Although Faris agrees that the martial arts is not about hurting anyone and that training to purposely pound the living daylights out of someone in the ring is a contradiction, he posits, "But it is different inside a ring, because your opponent wants to be there, he knows what he is up against. We're trained fighters and I want to see who's best. How is a sport supposed to grow without competition? How is the martial arts supposed to evolve into now? What would become of MMA if we didn't have muay thai, kickboxing, jiujutsu, judo and tae kwon do competitions? Karate had point fighting; it was not energetic for the audience. But now you can combine all these sports, and it is these things that can help to further evolve the martial arts.
"This story does not advocate violence whatsoever," he quickly notes. "There's a lesson learned by my character. At first, he's filled with anger and hate and has an appetite for destruction. He wants to destroy anything that he feels insecure about. As he gains confidence, he wants to continue his training because it provides not only an outlet for his frustration but also a path towards becoming the best person that he can be. He doesn't want to fight anymore to settle a score. That's an important lesson for him."
Apart from the intense training, when I ask Faris what was the biggest challenge of portraying this troubled teen character, he reminisces about one fight sequence where Djimon Hounsou violently (but not purposely) body-slammed him into the ground, resulting in a broken back. Faris reflects, "It broke three spinal trans processes; that's when the smaller bones come off the spine. It was not that bad; but the bottom line was that I could not and dare not take any more blows to the spine, and the doctors said if I was to re-injure it, and it didn't heal right, then I would be faced with permanent chronic pain, and I was not really prepared or wanted to live the rest of my life in pain.
"So it was a tough balance between how much do I need to do for the film and how much do I need to worry about the future, and I am not going to deny that. I still did most of my fights, did the first few takes, and then have my stunt double come in for the violent movements.
"The back is fine and is fully recovered. It happened during the second week of filming, but I didn't realize it until the end of the third week of filming, so the injury really set it and got worse. Having what happened really messed me up in the head. In fact, because of all the things that went on, the things I endured through on the set because of it, I have not been the same person since. It has really changed my mentality and has affected my life and my personal life.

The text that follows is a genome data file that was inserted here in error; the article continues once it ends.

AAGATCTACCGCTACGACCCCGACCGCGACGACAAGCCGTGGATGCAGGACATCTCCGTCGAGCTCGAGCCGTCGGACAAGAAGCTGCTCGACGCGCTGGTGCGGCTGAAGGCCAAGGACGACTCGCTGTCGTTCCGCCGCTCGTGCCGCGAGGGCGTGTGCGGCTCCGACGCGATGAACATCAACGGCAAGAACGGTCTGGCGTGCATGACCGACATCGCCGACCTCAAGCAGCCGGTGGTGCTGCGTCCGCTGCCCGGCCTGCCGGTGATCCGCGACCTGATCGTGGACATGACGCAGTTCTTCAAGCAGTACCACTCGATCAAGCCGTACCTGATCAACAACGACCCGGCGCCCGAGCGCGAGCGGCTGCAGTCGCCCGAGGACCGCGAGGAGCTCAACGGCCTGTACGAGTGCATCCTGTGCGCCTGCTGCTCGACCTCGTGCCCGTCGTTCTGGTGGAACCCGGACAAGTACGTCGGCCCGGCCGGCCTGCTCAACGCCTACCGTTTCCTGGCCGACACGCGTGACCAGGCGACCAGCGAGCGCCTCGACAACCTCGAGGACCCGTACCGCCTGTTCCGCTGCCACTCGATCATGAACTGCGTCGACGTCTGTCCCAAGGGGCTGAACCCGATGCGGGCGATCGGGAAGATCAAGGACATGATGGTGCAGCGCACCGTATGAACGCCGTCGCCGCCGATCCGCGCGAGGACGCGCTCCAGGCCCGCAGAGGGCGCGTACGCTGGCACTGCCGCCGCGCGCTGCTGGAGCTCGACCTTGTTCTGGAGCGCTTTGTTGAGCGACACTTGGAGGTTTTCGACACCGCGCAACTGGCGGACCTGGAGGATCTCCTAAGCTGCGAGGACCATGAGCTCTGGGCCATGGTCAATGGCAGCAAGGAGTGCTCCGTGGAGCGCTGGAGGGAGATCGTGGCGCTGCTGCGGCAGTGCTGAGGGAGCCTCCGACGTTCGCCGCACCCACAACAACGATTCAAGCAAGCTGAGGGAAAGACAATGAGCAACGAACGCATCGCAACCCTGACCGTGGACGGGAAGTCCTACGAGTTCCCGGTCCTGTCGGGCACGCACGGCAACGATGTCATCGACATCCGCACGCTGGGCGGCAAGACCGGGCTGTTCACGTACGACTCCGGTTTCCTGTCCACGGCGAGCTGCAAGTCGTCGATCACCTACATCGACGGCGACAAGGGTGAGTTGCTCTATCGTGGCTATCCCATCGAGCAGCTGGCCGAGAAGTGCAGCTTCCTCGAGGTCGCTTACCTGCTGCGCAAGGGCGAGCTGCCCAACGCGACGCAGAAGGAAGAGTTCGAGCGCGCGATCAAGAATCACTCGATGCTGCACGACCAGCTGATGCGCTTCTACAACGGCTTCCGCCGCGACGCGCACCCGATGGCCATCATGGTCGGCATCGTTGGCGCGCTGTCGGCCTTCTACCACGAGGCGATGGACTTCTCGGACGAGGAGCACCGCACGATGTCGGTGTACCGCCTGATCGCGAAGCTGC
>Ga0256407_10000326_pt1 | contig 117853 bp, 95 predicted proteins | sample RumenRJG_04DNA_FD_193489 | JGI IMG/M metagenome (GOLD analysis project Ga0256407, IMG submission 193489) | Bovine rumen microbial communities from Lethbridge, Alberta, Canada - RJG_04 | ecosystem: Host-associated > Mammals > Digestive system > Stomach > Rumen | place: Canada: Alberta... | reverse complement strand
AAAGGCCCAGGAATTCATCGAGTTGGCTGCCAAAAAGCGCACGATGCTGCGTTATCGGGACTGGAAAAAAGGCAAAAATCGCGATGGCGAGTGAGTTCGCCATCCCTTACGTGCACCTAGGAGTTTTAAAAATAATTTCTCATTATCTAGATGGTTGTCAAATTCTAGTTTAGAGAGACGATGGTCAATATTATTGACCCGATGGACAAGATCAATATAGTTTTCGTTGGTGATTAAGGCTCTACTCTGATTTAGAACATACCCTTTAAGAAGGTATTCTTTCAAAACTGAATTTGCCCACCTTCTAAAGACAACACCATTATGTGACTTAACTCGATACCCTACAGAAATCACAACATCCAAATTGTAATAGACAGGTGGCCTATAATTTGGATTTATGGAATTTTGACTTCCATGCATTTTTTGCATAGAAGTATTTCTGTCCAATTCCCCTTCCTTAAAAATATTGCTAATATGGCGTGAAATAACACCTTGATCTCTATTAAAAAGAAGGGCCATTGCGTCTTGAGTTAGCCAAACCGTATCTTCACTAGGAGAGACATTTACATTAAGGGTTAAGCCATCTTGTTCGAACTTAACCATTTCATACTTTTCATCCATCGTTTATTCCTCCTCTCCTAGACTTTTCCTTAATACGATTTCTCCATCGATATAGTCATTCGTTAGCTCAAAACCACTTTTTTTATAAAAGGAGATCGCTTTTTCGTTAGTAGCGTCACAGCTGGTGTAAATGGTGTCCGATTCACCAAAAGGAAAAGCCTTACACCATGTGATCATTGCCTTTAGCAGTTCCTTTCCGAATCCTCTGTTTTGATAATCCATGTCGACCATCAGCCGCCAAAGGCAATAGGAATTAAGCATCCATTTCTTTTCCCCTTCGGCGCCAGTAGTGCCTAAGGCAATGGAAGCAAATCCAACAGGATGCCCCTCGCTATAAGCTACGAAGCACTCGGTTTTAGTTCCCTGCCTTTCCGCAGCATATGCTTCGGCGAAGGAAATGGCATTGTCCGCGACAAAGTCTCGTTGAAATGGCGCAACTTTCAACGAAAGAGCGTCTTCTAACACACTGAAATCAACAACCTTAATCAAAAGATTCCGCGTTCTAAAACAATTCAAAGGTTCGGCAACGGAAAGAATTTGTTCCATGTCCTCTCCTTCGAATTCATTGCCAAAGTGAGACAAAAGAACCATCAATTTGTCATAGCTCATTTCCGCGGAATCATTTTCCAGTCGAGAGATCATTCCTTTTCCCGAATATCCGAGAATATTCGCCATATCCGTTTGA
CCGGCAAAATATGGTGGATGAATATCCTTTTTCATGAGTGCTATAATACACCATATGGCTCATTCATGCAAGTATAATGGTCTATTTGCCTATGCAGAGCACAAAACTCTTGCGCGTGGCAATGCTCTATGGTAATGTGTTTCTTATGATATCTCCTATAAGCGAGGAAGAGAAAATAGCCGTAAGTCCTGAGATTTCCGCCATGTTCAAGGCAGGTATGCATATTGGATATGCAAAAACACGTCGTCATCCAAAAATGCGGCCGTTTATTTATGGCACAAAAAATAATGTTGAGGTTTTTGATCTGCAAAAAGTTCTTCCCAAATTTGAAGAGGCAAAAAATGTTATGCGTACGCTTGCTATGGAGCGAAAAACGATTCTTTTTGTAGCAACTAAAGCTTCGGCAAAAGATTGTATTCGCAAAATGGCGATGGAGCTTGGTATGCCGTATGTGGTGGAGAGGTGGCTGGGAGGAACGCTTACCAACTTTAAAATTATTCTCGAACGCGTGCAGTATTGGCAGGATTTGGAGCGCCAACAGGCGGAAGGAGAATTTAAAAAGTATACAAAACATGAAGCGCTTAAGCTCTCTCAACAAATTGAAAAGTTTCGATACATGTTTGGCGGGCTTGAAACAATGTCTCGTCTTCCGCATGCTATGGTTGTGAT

"There was a month during the time of filming where I had to take pain killers, and I still don't know who I was that month. I didn't like that. I don't like painkillers, I don't like medication, I'm a healthy person. Also, as previously said, I hit the gym a lot, and did all that training and hard work only to get to that point of the film where it is supposed to be the best part and the time for me to apply everything I had learned, then to have that happen?(glares with frustration)?it was just so hard to deal with. It was scary mentally, and I kept wondering if I was going to be able to finish this film?then you have the added pressure where the film is riding on your back, literally."
To help relieve part of the pressure of being a rising Hollywood star, Faris concentrates on his family life and has become a proponent of helping to raise money for AIDS research and bring awareness to the plight of African children affected with HIV, reporting that everyday in Africa 2,000 children are infected with HIV.
It is evident that the experiences Faris went through for NBD have affected him as a human being. He is still interested in learning more about martial arts and is eager to take up Bas Rutten's offer to teach him. We all have different paths in martial arts. Perhaps with this experience, Faris has found the beginning of his own path, a path that hopefully goes beyond the necessity to get into a ring and fight someone, because, after all, the greatest opponent we have in martial arts?is oneself.
|Discuss this article online|
|NEVER BACK DOWN Karate Kid for the MMA crowd|
Written by Dr. Craig Reid for KUNGFUMAGAZINE.COM